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This eBook from the Gutenberg Project consists of approximately 164 pages of information about The Golden Scarecrow.

I

When Hugh Seymour was nine years of age he was sent from Ceylon, where his parents lived, to be educated in England.  His relations having, for the most part, settled in foreign countries, he spent his holidays as a very minute and pale-faced “paying guest” in various houses where other children were of more importance than he, or where children as a race were of no importance at all.  It was in this way that he became during certain months of 1889 and 1890 and ’91 a resident in the family of the Rev. William Lasher, Vicar of Clinton St. Mary, that large rambling village on the edge of Roche St. Mary Moor in South Glebeshire.

He spent there the two Christmases of 1890 and 1891 (when he was ten and eleven years of age), and it is with the second of these that the following incident, and indeed the whole of this book, has to do.  Hugh Seymour could not, at the period of which I write, be called an attractive child; he was not even “interesting” or “unusual.”  He was very minutely made, with bones so brittle that it seemed that, at any moment, he might crack and splinter into sharp little pieces; and I am afraid that no one would have minded very greatly had this occurred.  But although, he was so thin his face had a white and overhanging appearance, his cheeks being pale and puffy and his under-lip jutted forward in front of projecting teeth—­he was known as the “White Rabbit” by his schoolfellows.  He was not, however, so ugly as this appearance would apparently convey, for his large, grey eyes, soft and even, at times agreeably humorous, were pleasant and cheerful.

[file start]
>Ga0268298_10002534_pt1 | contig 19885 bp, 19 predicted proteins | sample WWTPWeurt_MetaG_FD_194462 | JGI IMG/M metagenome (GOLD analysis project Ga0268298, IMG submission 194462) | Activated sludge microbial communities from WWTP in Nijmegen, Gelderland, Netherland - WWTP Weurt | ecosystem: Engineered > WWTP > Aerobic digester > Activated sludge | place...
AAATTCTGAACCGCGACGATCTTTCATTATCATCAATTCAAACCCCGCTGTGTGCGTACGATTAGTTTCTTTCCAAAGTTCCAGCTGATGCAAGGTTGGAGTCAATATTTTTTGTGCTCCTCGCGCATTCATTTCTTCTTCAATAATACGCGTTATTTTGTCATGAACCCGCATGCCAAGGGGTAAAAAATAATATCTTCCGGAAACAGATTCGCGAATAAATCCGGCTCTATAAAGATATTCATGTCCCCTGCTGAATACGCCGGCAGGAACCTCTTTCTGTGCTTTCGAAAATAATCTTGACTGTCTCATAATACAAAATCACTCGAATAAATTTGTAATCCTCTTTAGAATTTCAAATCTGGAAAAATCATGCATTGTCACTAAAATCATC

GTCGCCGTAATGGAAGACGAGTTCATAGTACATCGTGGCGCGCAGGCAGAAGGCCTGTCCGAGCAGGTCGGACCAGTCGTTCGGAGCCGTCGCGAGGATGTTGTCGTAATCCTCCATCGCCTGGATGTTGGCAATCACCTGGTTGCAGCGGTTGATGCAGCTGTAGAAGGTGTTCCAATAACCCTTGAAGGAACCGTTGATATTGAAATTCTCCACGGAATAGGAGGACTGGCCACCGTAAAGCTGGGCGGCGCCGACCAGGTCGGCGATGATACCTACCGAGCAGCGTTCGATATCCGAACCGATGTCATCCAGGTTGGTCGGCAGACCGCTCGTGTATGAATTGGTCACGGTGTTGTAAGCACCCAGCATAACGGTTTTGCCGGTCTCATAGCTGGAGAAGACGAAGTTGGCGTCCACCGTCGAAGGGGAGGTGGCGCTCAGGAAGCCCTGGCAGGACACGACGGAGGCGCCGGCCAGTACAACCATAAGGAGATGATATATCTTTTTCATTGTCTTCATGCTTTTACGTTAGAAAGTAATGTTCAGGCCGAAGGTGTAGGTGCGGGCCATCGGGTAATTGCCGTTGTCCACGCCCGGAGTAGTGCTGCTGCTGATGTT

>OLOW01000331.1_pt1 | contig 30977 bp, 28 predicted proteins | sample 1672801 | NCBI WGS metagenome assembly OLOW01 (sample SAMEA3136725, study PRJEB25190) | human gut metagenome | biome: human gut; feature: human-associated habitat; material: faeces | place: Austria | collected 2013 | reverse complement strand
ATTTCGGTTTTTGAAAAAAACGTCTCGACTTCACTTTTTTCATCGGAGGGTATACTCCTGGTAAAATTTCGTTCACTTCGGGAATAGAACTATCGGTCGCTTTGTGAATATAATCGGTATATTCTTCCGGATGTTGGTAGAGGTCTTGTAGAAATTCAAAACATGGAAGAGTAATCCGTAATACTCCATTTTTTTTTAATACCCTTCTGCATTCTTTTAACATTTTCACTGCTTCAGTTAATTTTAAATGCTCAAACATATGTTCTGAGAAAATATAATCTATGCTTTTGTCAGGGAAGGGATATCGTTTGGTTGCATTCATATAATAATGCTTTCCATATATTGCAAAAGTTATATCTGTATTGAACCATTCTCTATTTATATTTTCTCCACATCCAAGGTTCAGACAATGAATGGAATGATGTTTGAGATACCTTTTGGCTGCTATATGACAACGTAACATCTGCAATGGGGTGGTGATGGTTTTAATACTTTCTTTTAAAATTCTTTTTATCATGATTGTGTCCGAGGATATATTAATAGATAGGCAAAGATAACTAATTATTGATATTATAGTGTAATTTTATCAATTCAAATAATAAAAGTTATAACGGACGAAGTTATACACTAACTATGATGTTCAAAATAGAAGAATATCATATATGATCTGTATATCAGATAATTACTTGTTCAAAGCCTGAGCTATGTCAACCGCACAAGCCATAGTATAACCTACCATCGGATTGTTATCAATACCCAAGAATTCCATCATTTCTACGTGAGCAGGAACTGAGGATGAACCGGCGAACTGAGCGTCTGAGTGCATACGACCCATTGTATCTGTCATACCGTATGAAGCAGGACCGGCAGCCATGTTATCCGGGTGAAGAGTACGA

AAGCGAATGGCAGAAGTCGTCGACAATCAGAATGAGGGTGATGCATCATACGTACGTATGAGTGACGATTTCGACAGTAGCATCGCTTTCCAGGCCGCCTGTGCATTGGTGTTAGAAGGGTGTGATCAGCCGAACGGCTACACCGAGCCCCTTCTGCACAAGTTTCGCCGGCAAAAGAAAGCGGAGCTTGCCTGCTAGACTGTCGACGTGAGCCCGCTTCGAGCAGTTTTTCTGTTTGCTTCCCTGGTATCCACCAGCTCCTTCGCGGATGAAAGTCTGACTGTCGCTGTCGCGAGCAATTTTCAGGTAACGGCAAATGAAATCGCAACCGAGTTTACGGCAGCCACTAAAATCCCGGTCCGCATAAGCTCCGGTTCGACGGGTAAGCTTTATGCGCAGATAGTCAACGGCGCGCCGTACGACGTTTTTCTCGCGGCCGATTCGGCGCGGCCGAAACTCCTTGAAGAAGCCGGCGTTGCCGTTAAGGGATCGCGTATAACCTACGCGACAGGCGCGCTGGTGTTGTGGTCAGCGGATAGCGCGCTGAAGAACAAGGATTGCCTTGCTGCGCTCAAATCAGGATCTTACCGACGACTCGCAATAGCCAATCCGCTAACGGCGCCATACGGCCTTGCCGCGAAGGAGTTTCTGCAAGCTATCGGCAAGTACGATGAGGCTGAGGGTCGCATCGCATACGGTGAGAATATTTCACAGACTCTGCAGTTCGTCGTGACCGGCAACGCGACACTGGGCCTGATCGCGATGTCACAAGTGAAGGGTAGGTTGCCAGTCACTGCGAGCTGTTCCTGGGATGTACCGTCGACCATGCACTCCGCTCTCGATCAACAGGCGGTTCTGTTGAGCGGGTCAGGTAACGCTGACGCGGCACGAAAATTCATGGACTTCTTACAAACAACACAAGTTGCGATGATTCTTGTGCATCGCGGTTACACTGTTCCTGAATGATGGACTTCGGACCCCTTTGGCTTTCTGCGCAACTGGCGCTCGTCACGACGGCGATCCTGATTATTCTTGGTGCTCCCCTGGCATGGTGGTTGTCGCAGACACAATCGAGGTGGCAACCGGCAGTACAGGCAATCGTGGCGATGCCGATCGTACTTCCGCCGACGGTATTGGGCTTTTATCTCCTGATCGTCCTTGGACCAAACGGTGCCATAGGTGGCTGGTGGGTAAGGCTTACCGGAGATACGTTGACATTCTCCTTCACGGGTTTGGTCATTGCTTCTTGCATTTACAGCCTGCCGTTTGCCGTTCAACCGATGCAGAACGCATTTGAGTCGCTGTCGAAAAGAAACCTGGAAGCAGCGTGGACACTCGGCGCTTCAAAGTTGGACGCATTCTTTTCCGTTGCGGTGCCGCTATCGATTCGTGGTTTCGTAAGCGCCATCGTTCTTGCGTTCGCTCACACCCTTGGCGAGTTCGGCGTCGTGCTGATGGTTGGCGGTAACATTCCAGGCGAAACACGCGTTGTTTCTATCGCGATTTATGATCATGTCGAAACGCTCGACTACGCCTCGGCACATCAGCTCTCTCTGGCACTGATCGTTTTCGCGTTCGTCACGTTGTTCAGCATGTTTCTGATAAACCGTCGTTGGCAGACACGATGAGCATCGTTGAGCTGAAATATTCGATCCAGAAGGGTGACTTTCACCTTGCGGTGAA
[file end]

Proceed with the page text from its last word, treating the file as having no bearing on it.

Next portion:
During these years when he knew Mr. Lasher he was undoubtedly unfortunate.  He was shortsighted, but no one had, as yet, discovered this, and he was, therefore, blamed for much clumsiness that he could not prevent and for a good deal of sensitiveness that came quite simply from his eagerness to do what he was told and his inability to see his way to do it.  He was not, at this time, easy with strangers and seemed to them both conceited and awkward.  Conceit was far from him—­he was, in fact, amazed at so feeble a creature as himself!—­but awkward he was, and very often greedy, selfish, impetuous, untruthful and even cruel:  he was nearly always dirty, and attributed this to the evil wishes of some malign fairy who flung mud upon him, dropped him into puddles and covered him with ink simply for the fun of the thing!

He did not, at this time, care very greatly for reading; he told himself stories—­long stories with enormous families in them, trains of elephants, ropes and ropes of pearls, towers of ivory, peacocks, and strange meals of saffron buns, roast chicken, and gingerbread.  His active, everyday concern, however, was to become a sportsman; he wished to be the best cricketer, the best footballer, the fastest runner of his school, and he had not—­even then faintly he knew it—­the remotest chance of doing any of

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